Disclaimer: Durham have stated that they “condemn all racism and hate crime. Racism has no place here.” and have set up a new reporting tool for incidents such as this, which can be utilised to help with any racist incidents you or fellow students experience.
I literally have abuse shouted at me from cars
“When with my black friends or alone, people would always wind down their windows and shout abuse at us. There was never anyone else on the road, and it became so common that we’d just laugh it off. I’ve never experienced something like that before coming here.”
A white girl asked me if my natural hair was a wig
“During Freshers’ Week in a club, a white girl I didn’t know came up to me and touched my curly hair saying ‘Wow, is that a wig?’. I was so shocked that I couldn’t even reply. I just smiled awkwardly and walked off. This was the first time I’d experienced a microaggression.”
A woman in traffic yelled ‘the hairdresser is that way you dirty wh***!’ as I walked past with my natural hair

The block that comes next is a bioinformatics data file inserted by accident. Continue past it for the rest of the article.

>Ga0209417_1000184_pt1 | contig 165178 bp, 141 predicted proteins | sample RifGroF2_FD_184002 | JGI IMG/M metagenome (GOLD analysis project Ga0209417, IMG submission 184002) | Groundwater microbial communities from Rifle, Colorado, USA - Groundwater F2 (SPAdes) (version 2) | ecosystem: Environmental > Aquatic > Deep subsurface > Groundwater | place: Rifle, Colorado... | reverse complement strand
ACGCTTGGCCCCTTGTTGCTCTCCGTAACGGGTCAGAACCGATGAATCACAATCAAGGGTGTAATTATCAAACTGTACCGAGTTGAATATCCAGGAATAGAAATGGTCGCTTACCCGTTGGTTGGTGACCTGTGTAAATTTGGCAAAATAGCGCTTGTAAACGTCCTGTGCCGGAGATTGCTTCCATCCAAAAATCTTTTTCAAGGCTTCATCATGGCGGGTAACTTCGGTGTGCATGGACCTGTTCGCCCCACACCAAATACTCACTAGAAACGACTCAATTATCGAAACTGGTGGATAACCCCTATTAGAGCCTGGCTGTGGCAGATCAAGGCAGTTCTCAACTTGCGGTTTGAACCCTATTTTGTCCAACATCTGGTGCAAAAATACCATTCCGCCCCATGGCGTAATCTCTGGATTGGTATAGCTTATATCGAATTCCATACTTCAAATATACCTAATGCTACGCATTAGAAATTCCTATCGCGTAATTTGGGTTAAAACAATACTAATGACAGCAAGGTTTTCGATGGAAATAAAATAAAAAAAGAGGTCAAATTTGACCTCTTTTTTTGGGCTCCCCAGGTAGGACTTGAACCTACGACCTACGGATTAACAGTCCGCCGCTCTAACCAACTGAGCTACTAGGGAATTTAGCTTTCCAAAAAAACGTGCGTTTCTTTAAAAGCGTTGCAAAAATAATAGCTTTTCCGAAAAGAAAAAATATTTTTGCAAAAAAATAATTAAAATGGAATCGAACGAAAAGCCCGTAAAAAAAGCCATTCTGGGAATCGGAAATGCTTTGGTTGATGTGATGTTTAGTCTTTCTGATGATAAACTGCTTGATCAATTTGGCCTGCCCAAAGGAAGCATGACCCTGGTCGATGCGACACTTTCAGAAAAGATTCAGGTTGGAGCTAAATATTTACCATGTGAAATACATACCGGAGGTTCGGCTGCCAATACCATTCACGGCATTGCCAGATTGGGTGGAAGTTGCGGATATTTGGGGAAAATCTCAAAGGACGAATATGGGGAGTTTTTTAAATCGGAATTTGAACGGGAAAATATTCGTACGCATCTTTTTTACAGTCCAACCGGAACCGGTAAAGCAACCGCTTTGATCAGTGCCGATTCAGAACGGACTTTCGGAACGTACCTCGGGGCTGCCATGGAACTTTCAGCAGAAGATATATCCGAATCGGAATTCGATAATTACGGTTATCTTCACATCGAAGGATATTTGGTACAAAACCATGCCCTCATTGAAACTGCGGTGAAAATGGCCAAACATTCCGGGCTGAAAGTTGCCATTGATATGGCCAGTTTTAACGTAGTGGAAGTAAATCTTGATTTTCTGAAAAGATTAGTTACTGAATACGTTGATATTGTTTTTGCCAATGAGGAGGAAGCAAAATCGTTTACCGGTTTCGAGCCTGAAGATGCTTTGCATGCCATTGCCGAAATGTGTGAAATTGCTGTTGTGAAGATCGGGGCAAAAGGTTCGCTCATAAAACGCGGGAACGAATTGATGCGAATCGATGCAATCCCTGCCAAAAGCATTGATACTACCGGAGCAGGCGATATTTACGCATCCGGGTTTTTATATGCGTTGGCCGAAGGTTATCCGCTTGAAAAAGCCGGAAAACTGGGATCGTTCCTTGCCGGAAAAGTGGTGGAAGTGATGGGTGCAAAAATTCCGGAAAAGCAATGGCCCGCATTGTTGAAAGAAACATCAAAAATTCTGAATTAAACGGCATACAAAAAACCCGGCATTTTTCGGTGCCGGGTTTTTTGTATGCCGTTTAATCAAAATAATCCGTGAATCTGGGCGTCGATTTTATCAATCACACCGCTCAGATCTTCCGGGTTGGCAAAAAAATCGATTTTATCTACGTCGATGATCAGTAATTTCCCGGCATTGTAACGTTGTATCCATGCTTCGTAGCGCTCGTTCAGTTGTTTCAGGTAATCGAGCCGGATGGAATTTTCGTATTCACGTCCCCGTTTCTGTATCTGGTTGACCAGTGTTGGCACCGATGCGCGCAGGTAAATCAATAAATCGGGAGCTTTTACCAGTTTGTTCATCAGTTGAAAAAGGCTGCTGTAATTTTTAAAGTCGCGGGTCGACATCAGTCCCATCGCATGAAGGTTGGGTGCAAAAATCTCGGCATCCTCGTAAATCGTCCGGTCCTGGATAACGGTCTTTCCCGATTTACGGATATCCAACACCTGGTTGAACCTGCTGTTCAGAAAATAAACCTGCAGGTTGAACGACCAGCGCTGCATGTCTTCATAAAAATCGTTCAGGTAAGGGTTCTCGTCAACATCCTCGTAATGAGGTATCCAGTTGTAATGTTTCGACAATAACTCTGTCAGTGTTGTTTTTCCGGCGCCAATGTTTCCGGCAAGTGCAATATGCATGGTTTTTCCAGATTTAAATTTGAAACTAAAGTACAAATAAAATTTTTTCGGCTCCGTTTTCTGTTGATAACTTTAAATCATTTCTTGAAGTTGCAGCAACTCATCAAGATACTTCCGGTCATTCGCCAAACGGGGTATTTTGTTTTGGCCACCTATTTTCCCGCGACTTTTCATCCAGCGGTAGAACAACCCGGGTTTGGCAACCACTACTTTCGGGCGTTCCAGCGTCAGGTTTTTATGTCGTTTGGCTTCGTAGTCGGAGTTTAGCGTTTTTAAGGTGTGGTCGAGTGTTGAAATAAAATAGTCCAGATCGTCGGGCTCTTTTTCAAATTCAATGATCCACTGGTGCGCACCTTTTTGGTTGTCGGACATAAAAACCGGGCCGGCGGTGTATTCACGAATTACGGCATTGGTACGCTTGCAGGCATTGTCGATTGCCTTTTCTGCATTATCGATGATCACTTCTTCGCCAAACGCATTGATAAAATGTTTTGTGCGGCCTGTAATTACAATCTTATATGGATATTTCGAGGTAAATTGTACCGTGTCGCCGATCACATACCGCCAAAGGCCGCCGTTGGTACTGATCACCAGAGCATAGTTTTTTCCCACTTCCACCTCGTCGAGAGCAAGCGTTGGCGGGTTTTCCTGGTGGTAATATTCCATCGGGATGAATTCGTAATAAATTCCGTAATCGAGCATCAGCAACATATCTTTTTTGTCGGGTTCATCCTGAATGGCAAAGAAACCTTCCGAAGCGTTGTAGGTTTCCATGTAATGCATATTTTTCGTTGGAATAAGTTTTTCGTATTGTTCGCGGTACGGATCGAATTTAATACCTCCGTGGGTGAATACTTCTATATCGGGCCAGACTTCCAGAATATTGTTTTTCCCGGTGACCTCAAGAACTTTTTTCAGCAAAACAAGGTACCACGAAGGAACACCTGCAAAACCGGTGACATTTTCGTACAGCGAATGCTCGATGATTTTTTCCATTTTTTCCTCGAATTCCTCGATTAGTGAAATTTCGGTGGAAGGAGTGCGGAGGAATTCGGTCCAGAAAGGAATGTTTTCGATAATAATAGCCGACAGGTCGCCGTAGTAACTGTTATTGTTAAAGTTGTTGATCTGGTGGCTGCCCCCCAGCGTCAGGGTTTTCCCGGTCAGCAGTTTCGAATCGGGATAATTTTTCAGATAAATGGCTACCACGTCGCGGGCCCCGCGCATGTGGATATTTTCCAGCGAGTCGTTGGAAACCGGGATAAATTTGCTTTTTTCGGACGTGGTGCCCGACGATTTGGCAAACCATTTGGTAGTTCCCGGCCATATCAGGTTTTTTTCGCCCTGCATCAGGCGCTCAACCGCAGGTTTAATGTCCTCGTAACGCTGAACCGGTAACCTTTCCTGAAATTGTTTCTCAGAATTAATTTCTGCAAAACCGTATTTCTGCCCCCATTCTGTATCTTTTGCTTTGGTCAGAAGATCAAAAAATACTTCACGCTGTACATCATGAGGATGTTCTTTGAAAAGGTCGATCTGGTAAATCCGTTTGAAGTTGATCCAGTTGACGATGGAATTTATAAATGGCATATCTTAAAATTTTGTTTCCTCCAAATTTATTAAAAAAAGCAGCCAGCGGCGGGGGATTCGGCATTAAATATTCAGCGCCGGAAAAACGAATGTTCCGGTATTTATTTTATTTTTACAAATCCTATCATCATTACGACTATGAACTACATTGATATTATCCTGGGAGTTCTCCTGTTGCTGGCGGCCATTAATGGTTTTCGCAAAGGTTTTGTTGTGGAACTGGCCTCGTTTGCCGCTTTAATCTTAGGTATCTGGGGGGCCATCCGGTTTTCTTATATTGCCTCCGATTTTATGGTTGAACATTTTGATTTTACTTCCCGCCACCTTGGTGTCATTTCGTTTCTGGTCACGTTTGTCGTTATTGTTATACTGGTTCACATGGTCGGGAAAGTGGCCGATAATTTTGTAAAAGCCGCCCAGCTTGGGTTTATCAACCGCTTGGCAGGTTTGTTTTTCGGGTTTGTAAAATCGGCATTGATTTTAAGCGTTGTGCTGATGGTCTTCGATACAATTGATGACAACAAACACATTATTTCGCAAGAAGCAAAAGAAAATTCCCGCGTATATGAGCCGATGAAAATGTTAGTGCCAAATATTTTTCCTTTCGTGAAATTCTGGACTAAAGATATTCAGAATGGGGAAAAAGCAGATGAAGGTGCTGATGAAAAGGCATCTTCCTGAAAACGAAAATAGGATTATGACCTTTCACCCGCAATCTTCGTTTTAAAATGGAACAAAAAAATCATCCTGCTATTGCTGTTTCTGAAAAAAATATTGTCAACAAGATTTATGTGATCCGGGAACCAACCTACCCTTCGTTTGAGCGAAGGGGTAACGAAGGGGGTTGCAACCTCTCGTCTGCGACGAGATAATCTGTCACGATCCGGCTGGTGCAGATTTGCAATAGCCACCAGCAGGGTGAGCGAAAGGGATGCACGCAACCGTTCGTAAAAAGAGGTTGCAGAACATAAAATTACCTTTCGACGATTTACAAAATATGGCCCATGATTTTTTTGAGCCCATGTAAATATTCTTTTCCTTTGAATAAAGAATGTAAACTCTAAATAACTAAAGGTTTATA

I heard a white boy say the N word at pres
“During pres at my college, a boy said the N word when it came up in a song. I took the time to explain to him why he shouldn’t say but I quickly brushed it off because I was the only POC/mixed race girl in the room. I felt really uncomfortable.”
Boys fetishise my blackness
“Throughout the year, I’ve had comments from white guys who have fetishised me, saying ‘I love the colour of your skin’, ‘I really like black girls, my past girlfriends have mostly been mixed race/ black’. This has mainly happened at any given ‘urban’ club nights.”
But at the same time they don’t perceive being black as inherently beautiful
“People have said ‘I would get with you if you were white’ and that I am ‘pretty for a black girl'”.
I’m much more fearful walking around at night
“As a black woman walking back home or going anywhere, especially in the dark, is terrifying. I’m constantly thinking that if I go missing or am assaulted, the pursuit for my justice wouldn’t be the same as a white woman’s”.